Using Language Training Can Boost Employee Performance

Language training is on the rise in the workplace, with businesses in all sectors realizing the commercial benefits of hiring people who can speak multiple languages.

In recent years, technology has made language learning more accessible than ever before, with a proliferation of apps, online courses, and digital communities dedicated to helping people become multilingual. It has never been easier to encourage your employees to pick up a new language.

Although 81% of employees have some experience of learning a foreign language, fewer than half (46%) ever use their knowledge at work. These statistics suggest that, with the right instruction, many workers could build on their previous experience and develop competency in at least one other language.

Language training also comes with other benefits, boosting workplace satisfaction and employee performance. Here’s why:

1. The business world is becoming increasingly globalized

The most obvious benefit of language training is that it provides employees with the opportunity to work with speakers of other languages. This opens up new opportunities for international deals and partnerships, along with better collaboration with international colleagues.

Learning a new language often entails learning about a new culture. Employees who can remain culturally aware during business transactions are more likely to facilitate smooth, mutually beneficial relationships. Demonstrating a willingness to learn someone else’s language is a sign of respect, and is greatly appreciated by people of all backgrounds.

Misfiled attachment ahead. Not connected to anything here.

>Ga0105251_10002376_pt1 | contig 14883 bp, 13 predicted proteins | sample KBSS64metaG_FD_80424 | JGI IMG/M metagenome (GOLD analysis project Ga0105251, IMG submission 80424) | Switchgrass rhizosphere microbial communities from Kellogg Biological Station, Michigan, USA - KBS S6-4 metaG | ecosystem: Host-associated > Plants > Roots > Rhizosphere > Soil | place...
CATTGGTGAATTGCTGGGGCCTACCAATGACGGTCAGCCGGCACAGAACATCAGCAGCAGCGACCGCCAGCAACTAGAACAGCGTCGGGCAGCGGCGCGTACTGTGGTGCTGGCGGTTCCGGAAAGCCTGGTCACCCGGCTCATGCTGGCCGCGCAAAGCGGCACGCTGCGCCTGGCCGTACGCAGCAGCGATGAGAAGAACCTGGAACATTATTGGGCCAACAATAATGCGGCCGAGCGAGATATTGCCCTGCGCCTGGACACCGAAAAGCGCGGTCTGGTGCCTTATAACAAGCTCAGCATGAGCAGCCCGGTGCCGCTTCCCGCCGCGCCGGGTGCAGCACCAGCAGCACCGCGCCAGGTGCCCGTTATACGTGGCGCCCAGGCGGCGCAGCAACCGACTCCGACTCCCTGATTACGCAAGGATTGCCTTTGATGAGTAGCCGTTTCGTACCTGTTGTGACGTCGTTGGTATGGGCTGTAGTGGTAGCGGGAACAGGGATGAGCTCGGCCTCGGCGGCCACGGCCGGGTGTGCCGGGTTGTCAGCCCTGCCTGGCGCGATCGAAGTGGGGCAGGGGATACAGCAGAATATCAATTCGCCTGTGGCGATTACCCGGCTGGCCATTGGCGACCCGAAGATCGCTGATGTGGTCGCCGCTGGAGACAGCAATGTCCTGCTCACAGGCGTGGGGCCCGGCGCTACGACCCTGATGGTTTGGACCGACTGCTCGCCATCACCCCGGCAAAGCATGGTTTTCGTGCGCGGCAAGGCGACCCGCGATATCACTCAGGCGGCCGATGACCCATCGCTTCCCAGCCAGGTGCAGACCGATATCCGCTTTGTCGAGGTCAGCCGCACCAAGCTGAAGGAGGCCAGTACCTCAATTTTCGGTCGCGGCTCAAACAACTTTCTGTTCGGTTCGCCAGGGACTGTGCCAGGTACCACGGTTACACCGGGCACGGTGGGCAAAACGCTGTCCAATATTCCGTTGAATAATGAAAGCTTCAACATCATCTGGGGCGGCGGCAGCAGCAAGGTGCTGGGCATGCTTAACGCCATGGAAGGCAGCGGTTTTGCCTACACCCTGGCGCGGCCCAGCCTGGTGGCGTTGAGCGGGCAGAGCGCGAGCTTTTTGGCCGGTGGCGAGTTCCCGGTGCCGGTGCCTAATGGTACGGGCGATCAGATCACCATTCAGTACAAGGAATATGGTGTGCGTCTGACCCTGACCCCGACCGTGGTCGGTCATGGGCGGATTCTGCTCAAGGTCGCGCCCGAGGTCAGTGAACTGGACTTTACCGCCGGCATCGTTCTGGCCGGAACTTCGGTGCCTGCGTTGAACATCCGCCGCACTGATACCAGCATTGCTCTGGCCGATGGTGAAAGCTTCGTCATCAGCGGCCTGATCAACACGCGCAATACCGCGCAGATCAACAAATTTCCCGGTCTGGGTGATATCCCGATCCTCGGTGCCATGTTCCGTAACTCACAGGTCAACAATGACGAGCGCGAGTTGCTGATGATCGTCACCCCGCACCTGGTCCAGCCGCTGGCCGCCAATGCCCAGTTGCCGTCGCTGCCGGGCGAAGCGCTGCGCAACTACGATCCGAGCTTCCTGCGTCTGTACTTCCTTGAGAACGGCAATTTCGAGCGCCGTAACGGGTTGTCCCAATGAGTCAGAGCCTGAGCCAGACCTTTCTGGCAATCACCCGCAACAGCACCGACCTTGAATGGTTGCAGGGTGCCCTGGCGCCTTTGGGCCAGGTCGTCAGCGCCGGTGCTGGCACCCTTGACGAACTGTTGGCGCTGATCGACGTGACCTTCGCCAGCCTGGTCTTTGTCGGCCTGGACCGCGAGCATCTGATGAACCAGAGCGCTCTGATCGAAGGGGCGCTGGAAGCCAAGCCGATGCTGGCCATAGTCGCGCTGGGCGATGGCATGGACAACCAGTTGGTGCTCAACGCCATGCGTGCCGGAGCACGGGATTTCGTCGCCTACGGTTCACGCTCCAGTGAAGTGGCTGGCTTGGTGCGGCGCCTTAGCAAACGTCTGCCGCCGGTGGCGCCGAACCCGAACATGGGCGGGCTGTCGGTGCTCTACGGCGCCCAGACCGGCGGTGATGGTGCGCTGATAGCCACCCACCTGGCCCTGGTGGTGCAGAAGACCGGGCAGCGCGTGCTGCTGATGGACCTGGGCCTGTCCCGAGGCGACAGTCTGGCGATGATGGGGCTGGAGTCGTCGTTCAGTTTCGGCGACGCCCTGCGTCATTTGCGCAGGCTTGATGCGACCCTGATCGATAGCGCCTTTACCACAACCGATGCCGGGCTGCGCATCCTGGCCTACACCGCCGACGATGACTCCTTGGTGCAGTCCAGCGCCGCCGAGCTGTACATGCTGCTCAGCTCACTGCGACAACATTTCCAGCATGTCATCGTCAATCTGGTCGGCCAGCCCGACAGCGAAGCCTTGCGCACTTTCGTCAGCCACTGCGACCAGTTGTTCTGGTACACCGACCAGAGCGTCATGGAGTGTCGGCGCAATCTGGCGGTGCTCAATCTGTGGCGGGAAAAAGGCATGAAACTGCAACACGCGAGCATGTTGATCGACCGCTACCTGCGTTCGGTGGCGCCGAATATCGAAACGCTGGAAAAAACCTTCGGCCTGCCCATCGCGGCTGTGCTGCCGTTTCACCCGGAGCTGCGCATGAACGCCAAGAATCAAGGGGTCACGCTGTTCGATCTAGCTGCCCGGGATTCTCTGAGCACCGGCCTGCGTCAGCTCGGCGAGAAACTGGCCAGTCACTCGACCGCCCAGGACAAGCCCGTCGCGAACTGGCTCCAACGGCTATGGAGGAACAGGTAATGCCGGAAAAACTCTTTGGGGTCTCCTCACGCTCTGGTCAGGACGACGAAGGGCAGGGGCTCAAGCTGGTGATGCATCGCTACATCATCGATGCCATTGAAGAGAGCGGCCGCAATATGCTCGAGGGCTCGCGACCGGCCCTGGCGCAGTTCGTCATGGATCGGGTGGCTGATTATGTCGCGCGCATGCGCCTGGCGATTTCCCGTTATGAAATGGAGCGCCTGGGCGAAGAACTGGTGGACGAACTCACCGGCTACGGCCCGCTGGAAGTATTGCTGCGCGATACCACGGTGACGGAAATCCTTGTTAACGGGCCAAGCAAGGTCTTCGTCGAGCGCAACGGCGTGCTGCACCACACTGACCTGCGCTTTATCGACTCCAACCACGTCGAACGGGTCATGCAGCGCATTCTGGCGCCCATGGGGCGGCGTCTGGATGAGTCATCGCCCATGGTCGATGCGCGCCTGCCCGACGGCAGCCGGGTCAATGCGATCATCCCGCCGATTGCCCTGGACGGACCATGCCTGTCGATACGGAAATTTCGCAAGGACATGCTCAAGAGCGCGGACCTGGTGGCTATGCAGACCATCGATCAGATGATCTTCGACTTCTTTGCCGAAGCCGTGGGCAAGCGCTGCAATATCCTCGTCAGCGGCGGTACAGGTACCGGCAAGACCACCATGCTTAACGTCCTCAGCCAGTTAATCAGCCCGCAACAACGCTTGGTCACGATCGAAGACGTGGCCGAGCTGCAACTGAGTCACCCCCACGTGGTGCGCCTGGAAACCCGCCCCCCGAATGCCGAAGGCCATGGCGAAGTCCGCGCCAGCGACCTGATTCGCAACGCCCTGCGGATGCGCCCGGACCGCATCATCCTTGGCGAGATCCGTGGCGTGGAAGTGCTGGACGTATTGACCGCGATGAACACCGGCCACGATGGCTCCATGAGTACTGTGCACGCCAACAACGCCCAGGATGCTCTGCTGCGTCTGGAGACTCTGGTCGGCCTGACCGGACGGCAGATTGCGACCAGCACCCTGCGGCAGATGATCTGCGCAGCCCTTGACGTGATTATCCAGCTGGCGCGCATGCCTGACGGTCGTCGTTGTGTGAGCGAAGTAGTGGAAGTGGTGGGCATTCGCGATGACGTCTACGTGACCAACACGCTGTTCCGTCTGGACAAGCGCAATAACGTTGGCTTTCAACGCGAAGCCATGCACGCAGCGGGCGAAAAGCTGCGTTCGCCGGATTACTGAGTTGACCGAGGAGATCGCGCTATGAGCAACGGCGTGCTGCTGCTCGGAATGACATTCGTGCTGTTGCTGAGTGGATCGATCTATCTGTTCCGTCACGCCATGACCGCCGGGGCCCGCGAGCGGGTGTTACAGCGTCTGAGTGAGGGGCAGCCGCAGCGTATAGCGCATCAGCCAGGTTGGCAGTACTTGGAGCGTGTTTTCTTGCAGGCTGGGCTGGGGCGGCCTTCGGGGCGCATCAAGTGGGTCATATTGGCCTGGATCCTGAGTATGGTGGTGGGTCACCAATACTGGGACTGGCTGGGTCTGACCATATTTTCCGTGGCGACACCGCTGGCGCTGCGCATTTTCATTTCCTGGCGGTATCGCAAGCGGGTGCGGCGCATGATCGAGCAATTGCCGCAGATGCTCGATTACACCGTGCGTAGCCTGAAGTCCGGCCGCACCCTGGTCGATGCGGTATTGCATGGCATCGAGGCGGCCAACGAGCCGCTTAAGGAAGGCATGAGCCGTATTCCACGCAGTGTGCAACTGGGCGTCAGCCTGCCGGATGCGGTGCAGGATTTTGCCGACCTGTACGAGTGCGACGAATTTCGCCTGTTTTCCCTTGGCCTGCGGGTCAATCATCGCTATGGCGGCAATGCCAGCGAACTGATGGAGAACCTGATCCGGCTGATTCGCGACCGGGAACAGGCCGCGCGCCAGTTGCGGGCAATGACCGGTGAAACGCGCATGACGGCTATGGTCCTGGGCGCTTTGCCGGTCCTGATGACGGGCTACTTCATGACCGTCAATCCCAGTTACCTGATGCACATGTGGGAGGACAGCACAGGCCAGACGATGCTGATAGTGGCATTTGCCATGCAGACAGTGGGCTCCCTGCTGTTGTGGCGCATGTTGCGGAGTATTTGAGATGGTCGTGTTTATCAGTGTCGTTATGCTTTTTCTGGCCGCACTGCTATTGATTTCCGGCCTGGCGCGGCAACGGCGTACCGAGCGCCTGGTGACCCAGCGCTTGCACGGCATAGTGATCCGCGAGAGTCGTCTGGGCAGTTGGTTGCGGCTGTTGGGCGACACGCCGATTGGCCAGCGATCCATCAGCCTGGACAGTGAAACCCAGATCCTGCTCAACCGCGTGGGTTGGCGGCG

Understanding the local language can also help employees understand the needs of customers in different regions, which is helpful if they are bringing products and services to a new market. Employees who become fluent in a new language can provide customer service and aftersales support to non-English speakers.

2. Language training sharpens cognitive performance

Learning a language improves memory and concentration, which can have a positive effect on an employee’s general performance at work. In order to switch between two languages, an individual needs to handle a lot of information in their working memory. In other words, they need to develop better executive functioning.

Language training can also help employees make smarter decisions. Research shows that people who are presented with choices written in a language other than their native tongue show fewer biases when making decisions. An ability to make rational choices is an asset in any line of work, especially in high-stakes environments such as hospitals and financial institutions.

3. Language training improves employee morale

Language training improves an employee’s confidence. The feeling that comes with mastering a new skill spills over into other areas of a learner’s career, and even their life as a whole.

For example, an employee might feel better able to take on new responsibilities at work, knowing that they have the ability to learn new skills. They may also feel more confident in communicating with others. Companies are increasingly hiring external translation and localization services, such as The Word Point, and multilingual employees will feel more confident working with these organizations than those who speak only English.